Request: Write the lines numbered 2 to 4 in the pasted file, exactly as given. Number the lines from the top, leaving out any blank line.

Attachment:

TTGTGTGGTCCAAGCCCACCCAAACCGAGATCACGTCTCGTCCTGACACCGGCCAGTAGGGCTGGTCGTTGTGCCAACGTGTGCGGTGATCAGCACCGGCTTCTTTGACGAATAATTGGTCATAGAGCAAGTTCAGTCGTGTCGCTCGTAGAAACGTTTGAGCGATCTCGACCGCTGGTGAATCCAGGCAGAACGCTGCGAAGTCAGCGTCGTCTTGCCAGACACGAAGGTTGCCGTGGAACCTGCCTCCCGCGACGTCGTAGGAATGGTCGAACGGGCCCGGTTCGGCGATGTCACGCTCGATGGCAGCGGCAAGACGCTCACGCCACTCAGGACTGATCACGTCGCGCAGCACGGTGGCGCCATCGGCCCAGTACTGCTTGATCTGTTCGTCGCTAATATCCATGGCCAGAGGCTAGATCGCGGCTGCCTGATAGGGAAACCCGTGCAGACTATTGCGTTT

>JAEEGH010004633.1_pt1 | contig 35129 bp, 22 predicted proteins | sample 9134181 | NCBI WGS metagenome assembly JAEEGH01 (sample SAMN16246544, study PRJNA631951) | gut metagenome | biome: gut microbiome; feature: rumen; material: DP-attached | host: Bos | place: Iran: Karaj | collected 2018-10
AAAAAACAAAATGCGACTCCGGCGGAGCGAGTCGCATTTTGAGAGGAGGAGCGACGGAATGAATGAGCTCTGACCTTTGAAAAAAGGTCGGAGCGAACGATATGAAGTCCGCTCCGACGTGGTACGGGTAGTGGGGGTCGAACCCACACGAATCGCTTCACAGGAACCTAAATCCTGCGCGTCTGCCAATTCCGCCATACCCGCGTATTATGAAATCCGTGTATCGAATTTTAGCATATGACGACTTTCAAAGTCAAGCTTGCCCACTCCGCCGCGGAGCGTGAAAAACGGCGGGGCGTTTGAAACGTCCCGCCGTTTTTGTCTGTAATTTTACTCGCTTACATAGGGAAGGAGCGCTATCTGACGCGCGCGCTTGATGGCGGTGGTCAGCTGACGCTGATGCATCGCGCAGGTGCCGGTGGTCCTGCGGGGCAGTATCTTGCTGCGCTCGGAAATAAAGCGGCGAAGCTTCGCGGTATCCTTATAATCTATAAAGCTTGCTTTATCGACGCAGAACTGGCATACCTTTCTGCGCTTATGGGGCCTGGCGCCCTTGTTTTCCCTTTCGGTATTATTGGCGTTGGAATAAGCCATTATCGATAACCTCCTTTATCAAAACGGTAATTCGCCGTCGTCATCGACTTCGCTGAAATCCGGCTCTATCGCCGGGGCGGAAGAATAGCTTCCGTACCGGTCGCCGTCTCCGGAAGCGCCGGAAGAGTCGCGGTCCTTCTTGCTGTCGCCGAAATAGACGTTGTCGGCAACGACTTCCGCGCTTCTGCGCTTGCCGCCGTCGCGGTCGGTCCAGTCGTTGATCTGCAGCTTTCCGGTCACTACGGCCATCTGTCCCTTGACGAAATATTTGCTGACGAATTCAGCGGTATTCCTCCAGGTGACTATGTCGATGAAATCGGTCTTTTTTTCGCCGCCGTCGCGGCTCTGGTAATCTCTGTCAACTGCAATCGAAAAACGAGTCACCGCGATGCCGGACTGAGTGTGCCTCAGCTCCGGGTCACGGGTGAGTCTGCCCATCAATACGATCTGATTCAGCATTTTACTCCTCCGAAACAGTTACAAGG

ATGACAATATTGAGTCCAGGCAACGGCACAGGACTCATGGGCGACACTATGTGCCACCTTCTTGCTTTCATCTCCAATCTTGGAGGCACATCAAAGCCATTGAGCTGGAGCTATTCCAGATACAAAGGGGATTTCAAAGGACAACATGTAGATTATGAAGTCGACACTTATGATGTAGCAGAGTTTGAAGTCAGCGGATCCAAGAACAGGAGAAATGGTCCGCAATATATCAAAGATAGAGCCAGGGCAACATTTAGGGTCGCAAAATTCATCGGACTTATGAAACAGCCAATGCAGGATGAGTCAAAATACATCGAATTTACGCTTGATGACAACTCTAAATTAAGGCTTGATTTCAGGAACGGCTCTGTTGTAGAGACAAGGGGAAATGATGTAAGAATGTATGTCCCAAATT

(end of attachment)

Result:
>JAEEGH010004633.1_pt1 | contig 35129 bp, 22 predicted proteins | sample 9134181 | NCBI WGS metagenome assembly JAEEGH01 (sample SAMN16246544, study PRJNA631951) | gut metagenome | biome: gut microbiome; feature: rumen; material: DP-attached | host: Bos | place: Iran: Karaj | collected 2018-10
AAAAAACAAAATGCGACTCCGGCGGAGCGAGTCGCATTTTGAGAGGAGGAGCGACGGAATGAATGAGCTCTGACCTTTGAAAAAAGGTCGGAGCGAACGATATGAAGTCCGCTCCGACGTGGTACGGGTAGTGGGGGTCGAACCCACACGAATCGCTTCACAGGAACCTAAATCCTGCGCGTCTGCCAATTCCGCCATACCCGCGTATTATGAAATCCGTGTATCGAATTTTAGCATATGACGACTTTCAAAGTCAAGCTTGCCCACTCCGCCGCGGAGCGTGAAAAACGGCGGGGCGTTTGAAACGTCCCGCCGTTTTTGTCTGTAATTTTACTCGCTTACATAGGGAAGGAGCGCTATCTGACGCGCGCGCTTGATGGCGGTGGTCAGCTGACGCTGATGCATCGCGCAGGTGCCGGTGGTCCTGCGGGGCAGTATCTTGCTGCGCTCGGAAATAAAGCGGCGAAGCTTCGCGGTATCCTTATAATCTATAAAGCTTGCTTTATCGACGCAGAACTGGCATACCTTTCTGCGCTTATGGGGCCTGGCGCCCTTGTTTTCCCTTTCGGTATTATTGGCGTTGGAATAAGCCATTATCGATAACCTCCTTTATCAAAACGGTAATTCGCCGTCGTCATCGACTTCGCTGAAATCCGGCTCTATCGCCGGGGCGGAAGAATAGCTTCCGTACCGGTCGCCGTCTCCGGAAGCGCCGGAAGAGTCGCGGTCCTTCTTGCTGTCGCCGAAATAGACGTTGTCGGCAACGACTTCCGCGCTTCTGCGCTTGCCGCCGTCGCGGTCGGTCCAGTCGTTGATCTGCAGCTTTCCGGTCACTACGGCCATCTGTCCCTTGACGAAATATTTGCTGACGAATTCAGCGGTATTCCTCCAGGTGACTATGTCGATGAAATCGGTCTTTTTTTCGCCGCCGTCGCGGCTCTGGTAATCTCTGTCAACTGCAATCGAAAAACGAGTCACCGCGATGCCGGACTGAGTGTGCCTCAGCTCCGGGTCACGGGTGAGTCTGCCCATCAATACGATCTGATTCAGCATTTTACTCCTCCGAAACAGTTACAAGG

ATGACAATATTGAGTCCAGGCAACGGCACAGGACTCATGGGCGACACTATGTGCCACCTTCTTGCTTTCATCTCCAATCTTGGAGGCACATCAAAGCCATTGAGCTGGAGCTATTCCAGATACAAAGGGGATTTCAAAGGACAACATGTAGATTATGAAGTCGACACTTATGATGTAGCAGAGTTTGAAGTCAGCGGATCCAAGAACAGGAGAAATGGTCCGCAATATATCAAAGATAGAGCCAGGGCAACATTTAGGGTCGCAAAATTCATCGGACTTATGAAACAGCCAATGCAGGATGAGTCAAAATACATCGAATTTACGCTTGATGACAACTCTAAATTAAGGCTTGATTTCAGGAACGGCTCTGTTGTAGAGACAAGGGGAAATGATGTAAGAATGTATGTCCCAAATT